Now YouTube is in the live TV game with YouTube TV. For $35 a month, customers in five cities (New York, Chicago, Los Angeles, Philadelphia, San Francisco) get access to about 50 channels.
Yet the channel selection leaves something to be desired. Having access to local channels is excellent, and the various cable networks owned by NBC (USA, Syfy, CNBC, MSNBC, Bravo), ABC (Disney, ESPN, Freeform), and Fox (Fox News, FX, FXX, Nat Geo) are great, but not having any of the Time Warner/Turner networks (CNN, Cartoon Network, TBS) or Viacom networks (Comedy Central, MTV, Nickelodeon) is a huge bummer. AMC Networks is joining soon, meaning subscribers will have access to AMC, Sundance, IFC, and We TV.
The YouTube TV lineup right now. Note that AMC, BBC America, IFC, etc. aren’t available now. YouTube says they’ll be available “soon.” (Image: YouTube)
Despite YouTube TV’s relatively weak channel selection, the rest of the service is refreshingly well built. The app is available on desktop via a web browser, as well as on iOS and Android. The desktop experience and the mobile apps are excellent. The interface is very similar to the existing YouTube app, with three tabs for Library, Home, and Live TV.
The YouTube TV interface on iOS (Screenshot: Christina Warren/Gizmodo)
When it comes to watching live programming, playback is exceptional. It makes sense since YouTube has a lot of experience serving video at scale. Whether I was watching while waiting for the subway, in a cab, on the crappy wi-fi in the office, or in my apartment, I never had dropouts, and the app was automatically able to adjust content quality based on my connection strength. I tested the service on its first day of full operation, so it’s unlikely many people were using it at the same time, but YouTube TV did not have any of the buffering or stream quality problems we’ve experienced on other services.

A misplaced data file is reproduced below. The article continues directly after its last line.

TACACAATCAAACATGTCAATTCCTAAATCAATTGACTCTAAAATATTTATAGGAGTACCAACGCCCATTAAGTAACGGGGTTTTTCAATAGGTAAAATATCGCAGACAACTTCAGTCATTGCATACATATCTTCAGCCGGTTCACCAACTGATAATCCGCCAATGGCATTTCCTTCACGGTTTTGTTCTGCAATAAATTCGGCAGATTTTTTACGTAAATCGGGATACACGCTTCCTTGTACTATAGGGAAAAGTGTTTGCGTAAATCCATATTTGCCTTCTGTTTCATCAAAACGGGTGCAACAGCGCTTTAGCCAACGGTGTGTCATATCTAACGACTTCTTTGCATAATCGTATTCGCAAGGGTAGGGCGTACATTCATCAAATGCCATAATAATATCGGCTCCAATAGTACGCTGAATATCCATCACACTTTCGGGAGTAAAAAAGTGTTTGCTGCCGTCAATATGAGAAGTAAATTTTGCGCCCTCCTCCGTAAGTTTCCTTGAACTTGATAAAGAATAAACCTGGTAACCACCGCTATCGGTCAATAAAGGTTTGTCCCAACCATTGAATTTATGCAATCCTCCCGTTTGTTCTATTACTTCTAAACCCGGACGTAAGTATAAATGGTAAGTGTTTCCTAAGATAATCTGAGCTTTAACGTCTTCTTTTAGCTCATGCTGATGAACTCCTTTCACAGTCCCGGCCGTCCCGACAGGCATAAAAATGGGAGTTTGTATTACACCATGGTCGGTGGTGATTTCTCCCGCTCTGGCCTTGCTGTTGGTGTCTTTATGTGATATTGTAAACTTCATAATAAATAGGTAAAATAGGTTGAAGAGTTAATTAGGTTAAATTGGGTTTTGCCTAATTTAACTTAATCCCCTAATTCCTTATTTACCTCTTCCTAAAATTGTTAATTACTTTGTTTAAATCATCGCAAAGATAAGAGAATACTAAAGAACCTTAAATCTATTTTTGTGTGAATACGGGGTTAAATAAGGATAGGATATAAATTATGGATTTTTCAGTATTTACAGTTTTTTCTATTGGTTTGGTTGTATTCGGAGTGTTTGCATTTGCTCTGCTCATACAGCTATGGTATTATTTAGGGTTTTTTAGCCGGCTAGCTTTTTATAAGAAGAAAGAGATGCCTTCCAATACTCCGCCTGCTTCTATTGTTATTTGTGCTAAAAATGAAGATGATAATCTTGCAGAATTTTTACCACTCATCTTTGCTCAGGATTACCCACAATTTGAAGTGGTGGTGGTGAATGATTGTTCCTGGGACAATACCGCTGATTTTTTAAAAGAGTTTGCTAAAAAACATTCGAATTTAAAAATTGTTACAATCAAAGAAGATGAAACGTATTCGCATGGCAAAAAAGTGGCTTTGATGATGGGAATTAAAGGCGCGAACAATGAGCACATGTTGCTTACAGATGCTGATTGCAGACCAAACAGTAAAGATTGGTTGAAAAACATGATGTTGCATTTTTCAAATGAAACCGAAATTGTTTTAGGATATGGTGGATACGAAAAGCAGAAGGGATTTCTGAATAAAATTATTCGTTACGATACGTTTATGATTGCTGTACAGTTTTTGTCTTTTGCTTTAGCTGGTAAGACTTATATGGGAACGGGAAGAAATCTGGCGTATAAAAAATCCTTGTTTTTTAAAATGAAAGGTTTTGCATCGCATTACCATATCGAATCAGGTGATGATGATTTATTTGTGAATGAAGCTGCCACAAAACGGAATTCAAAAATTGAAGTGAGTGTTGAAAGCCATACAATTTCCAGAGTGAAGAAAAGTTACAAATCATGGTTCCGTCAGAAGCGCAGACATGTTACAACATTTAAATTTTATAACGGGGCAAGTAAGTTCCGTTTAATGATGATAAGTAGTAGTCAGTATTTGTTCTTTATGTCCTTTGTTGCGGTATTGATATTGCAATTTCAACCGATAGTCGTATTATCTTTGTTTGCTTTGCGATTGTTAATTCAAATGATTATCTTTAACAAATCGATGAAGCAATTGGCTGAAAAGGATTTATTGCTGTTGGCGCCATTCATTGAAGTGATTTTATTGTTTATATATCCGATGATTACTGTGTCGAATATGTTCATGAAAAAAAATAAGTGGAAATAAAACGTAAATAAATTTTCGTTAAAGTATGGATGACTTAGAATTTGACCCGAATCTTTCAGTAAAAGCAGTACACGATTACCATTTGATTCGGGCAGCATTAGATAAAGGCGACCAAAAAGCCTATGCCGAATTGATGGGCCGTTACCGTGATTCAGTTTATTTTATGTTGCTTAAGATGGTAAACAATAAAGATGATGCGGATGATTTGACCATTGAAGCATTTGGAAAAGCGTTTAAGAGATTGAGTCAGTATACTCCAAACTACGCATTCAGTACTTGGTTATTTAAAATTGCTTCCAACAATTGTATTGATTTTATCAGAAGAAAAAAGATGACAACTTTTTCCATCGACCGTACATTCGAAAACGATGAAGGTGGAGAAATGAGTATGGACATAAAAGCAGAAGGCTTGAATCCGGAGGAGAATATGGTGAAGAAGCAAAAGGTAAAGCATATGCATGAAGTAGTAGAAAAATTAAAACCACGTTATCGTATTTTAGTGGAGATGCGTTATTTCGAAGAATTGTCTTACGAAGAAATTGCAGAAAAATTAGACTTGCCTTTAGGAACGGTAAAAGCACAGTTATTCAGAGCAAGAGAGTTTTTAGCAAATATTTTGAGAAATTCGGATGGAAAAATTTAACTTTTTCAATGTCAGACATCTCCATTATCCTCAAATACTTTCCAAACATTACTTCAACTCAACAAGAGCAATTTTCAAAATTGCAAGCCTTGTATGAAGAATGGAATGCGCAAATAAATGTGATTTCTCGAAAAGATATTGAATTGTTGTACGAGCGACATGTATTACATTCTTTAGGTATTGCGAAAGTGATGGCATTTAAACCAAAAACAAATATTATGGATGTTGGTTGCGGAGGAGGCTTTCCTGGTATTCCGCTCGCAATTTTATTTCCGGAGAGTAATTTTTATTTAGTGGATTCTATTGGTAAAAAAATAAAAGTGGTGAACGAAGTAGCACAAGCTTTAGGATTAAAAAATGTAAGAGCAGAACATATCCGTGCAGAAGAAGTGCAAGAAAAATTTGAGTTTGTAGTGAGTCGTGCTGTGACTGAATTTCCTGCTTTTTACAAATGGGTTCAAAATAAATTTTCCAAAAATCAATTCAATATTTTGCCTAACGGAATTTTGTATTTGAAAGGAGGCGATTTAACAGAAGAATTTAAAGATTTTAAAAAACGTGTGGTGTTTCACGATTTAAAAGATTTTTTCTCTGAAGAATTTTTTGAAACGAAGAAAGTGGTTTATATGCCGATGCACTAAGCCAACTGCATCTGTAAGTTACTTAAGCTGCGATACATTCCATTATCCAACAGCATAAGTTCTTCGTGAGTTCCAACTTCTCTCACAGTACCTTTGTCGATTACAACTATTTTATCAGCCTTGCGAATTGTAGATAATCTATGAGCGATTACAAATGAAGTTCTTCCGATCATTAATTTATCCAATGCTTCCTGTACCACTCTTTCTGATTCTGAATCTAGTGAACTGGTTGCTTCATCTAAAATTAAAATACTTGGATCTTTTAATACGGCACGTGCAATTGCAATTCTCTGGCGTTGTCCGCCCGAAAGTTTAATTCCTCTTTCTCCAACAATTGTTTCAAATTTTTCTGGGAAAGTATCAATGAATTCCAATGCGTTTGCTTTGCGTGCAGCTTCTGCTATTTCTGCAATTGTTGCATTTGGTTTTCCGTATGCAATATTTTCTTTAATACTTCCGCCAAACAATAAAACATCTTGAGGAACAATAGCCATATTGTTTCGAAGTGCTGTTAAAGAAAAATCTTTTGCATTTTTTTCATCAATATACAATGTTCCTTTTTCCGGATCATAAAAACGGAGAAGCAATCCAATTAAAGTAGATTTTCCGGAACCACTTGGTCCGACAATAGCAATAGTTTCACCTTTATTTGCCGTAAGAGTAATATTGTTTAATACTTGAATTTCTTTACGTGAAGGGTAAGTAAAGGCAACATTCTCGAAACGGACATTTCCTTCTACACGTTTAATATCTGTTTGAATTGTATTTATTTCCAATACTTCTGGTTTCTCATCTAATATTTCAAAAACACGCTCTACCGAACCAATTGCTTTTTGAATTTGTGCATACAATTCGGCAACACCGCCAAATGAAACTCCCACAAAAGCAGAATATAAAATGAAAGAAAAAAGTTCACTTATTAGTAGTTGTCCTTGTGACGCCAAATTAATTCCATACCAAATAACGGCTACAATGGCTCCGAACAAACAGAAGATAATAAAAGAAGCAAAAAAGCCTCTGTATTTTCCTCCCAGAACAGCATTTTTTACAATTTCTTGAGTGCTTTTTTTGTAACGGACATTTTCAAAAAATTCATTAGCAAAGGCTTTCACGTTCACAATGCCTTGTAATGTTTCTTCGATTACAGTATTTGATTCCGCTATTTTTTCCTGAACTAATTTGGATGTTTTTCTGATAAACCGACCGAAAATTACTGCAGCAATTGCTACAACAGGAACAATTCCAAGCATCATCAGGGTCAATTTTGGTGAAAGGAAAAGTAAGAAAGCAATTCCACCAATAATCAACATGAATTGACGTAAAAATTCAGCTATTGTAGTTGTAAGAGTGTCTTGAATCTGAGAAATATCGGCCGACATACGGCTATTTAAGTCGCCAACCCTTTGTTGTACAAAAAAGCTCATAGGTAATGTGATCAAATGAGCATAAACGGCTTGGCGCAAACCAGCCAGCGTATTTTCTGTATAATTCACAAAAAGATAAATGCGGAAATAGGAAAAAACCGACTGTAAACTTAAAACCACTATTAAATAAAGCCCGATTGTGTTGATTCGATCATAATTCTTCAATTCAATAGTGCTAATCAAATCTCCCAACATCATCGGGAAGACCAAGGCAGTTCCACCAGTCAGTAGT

YouTube TV running in a web browser (Screenshot: Christina Warren/Gizmodo)
In addition to live TV, one of the hallmark features of YouTube TV is its unlimited cloud DVR. Simply browse shows or upcoming programs and tap a “+” button to record the program when it airs. Recordings show up in a library for playback later and episodes can be stored for up to nine months. When a show is available for playback, it does so without any ad breaks. YouTube TV doesn’t put any limits on how many shows can be recorded at once or how many shows can be saved in the library, which makes this a great way to access content.
It’s a huge bummer for the millions of people who have set-top boxes that aren’t Chromecasts. Google will give users who pay for one month of service a free Chromecast (they start at $35 otherwise), but if you already have a set top box, that’s just another device to clog up an HDMI port. Does Google seriously expect me to keep a Chromecast plugged in for a single app? Not going to happen.
YouTube’s channel selection isn’t as robust as what you get from DirecTV Now—but the critical component, video playback, works extremely well. The apps are well-designed, and the price of $35 a month is reasonable for people that are happy with local channels, some cable favorites, and lots of sports. If YouTube TV can manage to sign-up more major cable networks and broaden its playback options, this has real potential.